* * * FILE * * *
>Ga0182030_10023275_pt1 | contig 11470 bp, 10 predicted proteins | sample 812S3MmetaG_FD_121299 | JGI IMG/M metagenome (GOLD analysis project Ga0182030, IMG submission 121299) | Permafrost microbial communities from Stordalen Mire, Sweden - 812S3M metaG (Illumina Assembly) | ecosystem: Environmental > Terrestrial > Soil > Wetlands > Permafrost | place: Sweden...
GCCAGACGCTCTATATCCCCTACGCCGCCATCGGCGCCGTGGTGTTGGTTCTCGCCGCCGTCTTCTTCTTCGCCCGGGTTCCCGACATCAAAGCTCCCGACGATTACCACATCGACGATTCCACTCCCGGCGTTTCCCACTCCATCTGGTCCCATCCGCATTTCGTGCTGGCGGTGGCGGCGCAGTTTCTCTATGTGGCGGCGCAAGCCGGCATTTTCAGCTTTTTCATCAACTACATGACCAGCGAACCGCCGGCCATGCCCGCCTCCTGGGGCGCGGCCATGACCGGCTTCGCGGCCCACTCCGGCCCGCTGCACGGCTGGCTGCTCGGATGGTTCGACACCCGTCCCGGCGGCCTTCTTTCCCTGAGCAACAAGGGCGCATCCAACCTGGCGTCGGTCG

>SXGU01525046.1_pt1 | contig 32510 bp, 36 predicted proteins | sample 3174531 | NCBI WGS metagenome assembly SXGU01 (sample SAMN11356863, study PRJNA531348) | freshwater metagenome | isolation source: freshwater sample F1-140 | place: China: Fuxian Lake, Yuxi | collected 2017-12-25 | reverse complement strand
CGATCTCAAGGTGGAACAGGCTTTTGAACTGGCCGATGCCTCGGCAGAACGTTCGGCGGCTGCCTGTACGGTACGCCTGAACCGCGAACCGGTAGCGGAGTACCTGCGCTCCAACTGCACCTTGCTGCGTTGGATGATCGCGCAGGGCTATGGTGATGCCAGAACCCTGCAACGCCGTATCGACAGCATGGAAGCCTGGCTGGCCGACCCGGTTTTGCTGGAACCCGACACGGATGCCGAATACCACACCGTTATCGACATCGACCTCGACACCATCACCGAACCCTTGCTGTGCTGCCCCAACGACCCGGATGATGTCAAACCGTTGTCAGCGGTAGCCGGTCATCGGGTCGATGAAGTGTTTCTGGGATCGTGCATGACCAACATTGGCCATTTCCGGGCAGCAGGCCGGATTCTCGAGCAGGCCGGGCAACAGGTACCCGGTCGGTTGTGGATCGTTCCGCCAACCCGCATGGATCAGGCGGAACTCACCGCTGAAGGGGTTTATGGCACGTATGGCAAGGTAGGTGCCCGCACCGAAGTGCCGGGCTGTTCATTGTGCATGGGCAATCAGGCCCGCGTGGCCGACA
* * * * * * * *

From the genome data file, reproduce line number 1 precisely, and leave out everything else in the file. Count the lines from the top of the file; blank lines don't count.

>Ga0182030_10023275_pt1 | contig 11470 bp, 10 predicted proteins | sample 812S3MmetaG_FD_121299 | JGI IMG/M metagenome (GOLD analysis project Ga0182030, IMG submission 121299) | Permafrost microbial communities from Stordalen Mire, Sweden - 812S3M metaG (Illumina Assembly) | ecosystem: Environmental > Terrestrial > Soil > Wetlands > Permafrost | place: Sweden...